"...photographers don't work 9 to 5 like most regular jobs - work can be irregular so we have to be able to earn enough to make our effort worth while..."
Compared to a lot of other professional photographers, my packages are quite affordable, partly because I have always believed that photos shouldn't just be for the rich and partly because I can afford to do so for two reasons. Firstly, I don't use a studio (I work strictly on location or from my client's houses) so I don't have to pay for any rent, additional elecricity costs, land rates etc; and secondly I have another full time job as my main source of income (for the time being anyway) so I don't need to charge a lot of money to... well to live really. One thing that people need to remember is that photographers don't work 9 to 5 like most regular jobs - work can be irregular so we have to be able to earn enough from the jobs that we do get to make all our effort worth while.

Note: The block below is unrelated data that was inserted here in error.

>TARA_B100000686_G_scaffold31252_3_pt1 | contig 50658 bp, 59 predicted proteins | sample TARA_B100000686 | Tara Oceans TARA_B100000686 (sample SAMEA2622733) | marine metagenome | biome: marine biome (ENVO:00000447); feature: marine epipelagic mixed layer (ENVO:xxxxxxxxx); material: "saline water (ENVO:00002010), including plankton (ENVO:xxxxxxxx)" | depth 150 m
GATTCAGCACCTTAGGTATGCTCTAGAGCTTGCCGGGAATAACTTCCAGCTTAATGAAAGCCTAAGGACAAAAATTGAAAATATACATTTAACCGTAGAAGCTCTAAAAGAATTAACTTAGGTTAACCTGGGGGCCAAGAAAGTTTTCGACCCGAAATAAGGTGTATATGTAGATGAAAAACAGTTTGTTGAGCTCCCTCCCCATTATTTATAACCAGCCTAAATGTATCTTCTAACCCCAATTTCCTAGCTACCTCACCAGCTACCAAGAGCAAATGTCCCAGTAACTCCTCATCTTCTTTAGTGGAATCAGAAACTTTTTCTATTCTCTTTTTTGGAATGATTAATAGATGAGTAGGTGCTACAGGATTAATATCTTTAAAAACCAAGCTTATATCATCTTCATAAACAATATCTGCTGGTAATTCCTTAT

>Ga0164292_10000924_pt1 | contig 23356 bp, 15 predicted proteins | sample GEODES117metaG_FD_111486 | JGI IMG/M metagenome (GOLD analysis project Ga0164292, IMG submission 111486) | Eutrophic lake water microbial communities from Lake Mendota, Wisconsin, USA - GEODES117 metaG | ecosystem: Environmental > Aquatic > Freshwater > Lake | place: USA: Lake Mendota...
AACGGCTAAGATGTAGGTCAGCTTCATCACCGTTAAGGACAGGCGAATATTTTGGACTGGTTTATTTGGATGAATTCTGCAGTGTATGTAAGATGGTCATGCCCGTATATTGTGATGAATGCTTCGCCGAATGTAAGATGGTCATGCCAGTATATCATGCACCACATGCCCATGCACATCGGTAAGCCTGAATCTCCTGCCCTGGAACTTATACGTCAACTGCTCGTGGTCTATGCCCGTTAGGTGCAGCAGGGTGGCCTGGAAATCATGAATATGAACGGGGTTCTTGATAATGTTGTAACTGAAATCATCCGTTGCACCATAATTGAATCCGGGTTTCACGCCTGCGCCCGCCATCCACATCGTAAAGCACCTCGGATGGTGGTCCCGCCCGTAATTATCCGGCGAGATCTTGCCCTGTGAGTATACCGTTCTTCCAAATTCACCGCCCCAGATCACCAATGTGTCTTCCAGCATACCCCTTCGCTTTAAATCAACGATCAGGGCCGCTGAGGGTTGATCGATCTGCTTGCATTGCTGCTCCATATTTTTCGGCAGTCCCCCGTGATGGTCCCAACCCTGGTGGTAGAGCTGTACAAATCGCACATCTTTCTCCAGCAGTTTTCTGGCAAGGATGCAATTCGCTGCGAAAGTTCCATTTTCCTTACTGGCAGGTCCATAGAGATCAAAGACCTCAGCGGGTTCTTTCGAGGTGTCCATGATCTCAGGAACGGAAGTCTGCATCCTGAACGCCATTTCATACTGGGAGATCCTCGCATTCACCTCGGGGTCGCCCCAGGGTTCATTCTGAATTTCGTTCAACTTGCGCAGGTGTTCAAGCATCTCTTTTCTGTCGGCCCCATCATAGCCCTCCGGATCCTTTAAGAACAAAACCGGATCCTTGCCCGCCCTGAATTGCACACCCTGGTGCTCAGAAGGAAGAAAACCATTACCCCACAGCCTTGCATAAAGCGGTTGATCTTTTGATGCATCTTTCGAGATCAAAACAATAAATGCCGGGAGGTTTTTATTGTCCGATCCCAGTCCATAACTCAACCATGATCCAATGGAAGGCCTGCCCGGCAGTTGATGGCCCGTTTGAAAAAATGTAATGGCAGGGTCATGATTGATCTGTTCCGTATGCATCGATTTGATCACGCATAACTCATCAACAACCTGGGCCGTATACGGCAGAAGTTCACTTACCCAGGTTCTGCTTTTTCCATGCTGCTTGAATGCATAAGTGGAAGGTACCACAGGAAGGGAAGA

I love being a photographer. I love capturing the connection between people and producing work that my clients would be proud to display on a wall. But at the end of the day I want this job to be a career, and not just a hobby, and to do that I have to charge an appropriate amount.
So all that I ask is the next time you glance over my prices and you're initial reaction might be to ask "why so much?" maybe take a peek at this blog post and see that when you purchase a photography package, whether through me or anyone else, you are paying for more than just an hour's work.